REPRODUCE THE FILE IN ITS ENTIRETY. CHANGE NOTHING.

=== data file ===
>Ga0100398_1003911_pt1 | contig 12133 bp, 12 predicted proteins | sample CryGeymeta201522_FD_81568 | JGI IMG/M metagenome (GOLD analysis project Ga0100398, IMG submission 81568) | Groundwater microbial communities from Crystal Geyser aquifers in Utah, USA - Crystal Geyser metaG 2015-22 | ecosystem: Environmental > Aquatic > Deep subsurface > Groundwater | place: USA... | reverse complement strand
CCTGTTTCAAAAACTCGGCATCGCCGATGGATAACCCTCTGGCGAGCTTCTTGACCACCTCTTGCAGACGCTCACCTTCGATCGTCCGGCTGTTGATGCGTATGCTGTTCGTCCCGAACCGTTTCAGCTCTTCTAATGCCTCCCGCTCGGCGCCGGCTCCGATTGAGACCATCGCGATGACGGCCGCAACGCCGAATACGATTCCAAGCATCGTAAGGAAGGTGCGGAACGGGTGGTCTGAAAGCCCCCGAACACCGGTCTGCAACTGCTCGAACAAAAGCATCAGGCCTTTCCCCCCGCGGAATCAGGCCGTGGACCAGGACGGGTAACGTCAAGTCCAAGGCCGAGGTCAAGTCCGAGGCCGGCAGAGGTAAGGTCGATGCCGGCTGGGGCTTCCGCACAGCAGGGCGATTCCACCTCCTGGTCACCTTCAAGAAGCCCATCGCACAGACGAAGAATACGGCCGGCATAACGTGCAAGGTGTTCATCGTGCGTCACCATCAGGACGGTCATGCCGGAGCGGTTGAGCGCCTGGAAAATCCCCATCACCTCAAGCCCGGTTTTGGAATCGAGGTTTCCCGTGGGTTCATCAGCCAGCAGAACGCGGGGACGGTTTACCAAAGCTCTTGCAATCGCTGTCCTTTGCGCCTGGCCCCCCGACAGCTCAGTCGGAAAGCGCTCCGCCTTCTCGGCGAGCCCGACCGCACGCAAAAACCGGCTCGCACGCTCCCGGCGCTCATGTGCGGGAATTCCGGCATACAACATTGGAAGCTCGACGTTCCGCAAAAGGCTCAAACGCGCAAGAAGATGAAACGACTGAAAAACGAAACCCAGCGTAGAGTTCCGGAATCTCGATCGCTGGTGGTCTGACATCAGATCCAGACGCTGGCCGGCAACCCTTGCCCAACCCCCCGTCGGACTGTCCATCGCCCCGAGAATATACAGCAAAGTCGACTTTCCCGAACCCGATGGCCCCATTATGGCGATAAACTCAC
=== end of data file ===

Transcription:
>Ga0100398_1003911_pt1 | contig 12133 bp, 12 predicted proteins | sample CryGeymeta201522_FD_81568 | JGI IMG/M metagenome (GOLD analysis project Ga0100398, IMG submission 81568) | Groundwater microbial communities from Crystal Geyser aquifers in Utah, USA - Crystal Geyser metaG 2015-22 | ecosystem: Environmental > Aquatic > Deep subsurface > Groundwater | place: USA... | reverse complement strand
CCTGTTTCAAAAACTCGGCATCGCCGATGGATAACCCTCTGGCGAGCTTCTTGACCACCTCTTGCAGACGCTCACCTTCGATCGTCCGGCTGTTGATGCGTATGCTGTTCGTCCCGAACCGTTTCAGCTCTTCTAATGCCTCCCGCTCGGCGCCGGCTCCGATTGAGACCATCGCGATGACGGCCGCAACGCCGAATACGATTCCAAGCATCGTAAGGAAGGTGCGGAACGGGTGGTCTGAAAGCCCCCGAACACCGGTCTGCAACTGCTCGAACAAAAGCATCAGGCCTTTCCCCCCGCGGAATCAGGCCGTGGACCAGGACGGGTAACGTCAAGTCCAAGGCCGAGGTCAAGTCCGAGGCCGGCAGAGGTAAGGTCGATGCCGGCTGGGGCTTCCGCACAGCAGGGCGATTCCACCTCCTGGTCACCTTCAAGAAGCCCATCGCACAGACGAAGAATACGGCCGGCATAACGTGCAAGGTGTTCATCGTGCGTCACCATCAGGACGGTCATGCCGGAGCGGTTGAGCGCCTGGAAAATCCCCATCACCTCAAGCCCGGTTTTGGAATCGAGGTTTCCCGTGGGTTCATCAGCCAGCAGAACGCGGGGACGGTTTACCAAAGCTCTTGCAATCGCTGTCCTTTGCGCCTGGCCCCCCGACAGCTCAGTCGGAAAGCGCTCCGCCTTCTCGGCGAGCCCGACCGCACGCAAAAACCGGCTCGCACGCTCCCGGCGCTCATGTGCGGGAATTCCGGCATACAACATTGGAAGCTCGACGTTCCGCAAAAGGCTCAAACGCGCAAGAAGATGAAACGACTGAAAAACGAAACCCAGCGTAGAGTTCCGGAATCTCGATCGCTGGTGGTCTGACATCAGATCCAGACGCTGGCCGGCAACCCTTGCCCAACCCCCCGTCGGACTGTCCATCGCCCCGAGAATATACAGCAAAGTCGACTTTCCCGAACCCGATGGCCCCATTATGGCGATAAACTCAC